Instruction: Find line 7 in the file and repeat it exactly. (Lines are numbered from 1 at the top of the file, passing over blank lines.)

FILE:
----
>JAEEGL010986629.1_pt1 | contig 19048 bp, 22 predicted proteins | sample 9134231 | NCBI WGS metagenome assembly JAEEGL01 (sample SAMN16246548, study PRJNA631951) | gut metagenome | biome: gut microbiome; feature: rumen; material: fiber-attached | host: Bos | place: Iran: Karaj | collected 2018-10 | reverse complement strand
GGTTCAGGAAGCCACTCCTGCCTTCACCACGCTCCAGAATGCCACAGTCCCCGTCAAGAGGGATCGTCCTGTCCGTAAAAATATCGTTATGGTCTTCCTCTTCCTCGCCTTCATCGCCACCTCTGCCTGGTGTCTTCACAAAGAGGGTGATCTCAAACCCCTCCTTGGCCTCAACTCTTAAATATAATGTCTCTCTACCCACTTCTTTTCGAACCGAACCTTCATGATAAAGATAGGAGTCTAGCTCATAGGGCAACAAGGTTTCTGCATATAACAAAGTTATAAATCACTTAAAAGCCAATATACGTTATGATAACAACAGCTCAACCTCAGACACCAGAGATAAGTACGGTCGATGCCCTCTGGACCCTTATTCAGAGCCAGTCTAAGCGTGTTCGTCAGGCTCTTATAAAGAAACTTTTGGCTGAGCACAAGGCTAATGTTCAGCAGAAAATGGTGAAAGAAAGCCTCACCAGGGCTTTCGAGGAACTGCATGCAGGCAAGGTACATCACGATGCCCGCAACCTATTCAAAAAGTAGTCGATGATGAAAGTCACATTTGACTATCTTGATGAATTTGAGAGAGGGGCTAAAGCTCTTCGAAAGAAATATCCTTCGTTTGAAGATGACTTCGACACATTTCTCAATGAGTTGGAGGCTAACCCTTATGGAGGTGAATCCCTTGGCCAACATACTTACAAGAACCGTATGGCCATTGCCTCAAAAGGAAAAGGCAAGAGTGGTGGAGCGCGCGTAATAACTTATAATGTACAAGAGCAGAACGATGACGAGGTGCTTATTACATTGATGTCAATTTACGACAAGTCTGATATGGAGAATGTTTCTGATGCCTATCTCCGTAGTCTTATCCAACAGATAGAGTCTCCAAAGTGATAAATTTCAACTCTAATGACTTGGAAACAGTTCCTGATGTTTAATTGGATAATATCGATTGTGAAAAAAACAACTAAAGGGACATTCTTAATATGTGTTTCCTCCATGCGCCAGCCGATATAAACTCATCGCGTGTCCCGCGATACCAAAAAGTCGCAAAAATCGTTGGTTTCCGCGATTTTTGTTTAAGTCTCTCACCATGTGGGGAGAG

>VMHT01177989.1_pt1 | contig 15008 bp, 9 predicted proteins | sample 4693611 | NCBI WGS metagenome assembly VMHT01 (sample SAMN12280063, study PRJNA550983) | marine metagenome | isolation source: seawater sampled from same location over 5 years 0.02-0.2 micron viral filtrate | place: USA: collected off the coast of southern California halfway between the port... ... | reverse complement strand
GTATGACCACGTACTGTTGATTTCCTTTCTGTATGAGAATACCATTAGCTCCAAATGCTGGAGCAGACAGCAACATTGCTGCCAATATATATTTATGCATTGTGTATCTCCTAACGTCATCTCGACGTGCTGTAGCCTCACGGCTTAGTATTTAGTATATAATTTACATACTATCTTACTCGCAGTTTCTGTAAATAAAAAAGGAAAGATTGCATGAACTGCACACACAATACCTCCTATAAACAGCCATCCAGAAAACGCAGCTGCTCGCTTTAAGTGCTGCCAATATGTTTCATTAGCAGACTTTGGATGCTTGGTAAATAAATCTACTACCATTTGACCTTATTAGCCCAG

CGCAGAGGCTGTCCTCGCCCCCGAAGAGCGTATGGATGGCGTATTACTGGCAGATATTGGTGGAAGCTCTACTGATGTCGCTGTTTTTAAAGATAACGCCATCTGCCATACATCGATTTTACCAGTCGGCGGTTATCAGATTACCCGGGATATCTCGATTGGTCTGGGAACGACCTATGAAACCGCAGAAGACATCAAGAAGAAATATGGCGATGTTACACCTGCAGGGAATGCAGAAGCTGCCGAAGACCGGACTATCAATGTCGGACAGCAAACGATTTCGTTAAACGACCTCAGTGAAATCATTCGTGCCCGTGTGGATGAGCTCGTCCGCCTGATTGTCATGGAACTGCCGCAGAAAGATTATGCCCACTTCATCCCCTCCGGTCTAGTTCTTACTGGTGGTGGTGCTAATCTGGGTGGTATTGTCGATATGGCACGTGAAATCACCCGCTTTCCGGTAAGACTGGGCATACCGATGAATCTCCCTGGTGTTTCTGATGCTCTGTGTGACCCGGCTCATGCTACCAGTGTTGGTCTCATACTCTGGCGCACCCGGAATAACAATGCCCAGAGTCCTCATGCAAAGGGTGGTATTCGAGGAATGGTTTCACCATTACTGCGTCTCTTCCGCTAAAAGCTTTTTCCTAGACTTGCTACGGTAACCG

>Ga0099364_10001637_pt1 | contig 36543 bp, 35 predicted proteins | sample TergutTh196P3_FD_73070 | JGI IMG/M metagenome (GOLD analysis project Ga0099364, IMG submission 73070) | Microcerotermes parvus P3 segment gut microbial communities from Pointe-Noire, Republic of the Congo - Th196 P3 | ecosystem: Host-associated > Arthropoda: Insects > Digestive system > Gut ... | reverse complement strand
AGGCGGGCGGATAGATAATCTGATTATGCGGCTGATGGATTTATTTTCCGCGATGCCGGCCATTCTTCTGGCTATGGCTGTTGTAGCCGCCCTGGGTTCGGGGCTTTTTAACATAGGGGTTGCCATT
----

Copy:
AGGCGGGCGGATAGATAATCTGATTATGCGGCTGATGGATTTATTTTCCGCGATGCCGGCCATTCTTCTGGCTATGGCTGTTGTAGCCGCCCTGGGTTCGGGGCTTTTTAACATAGGGGTTGCCATT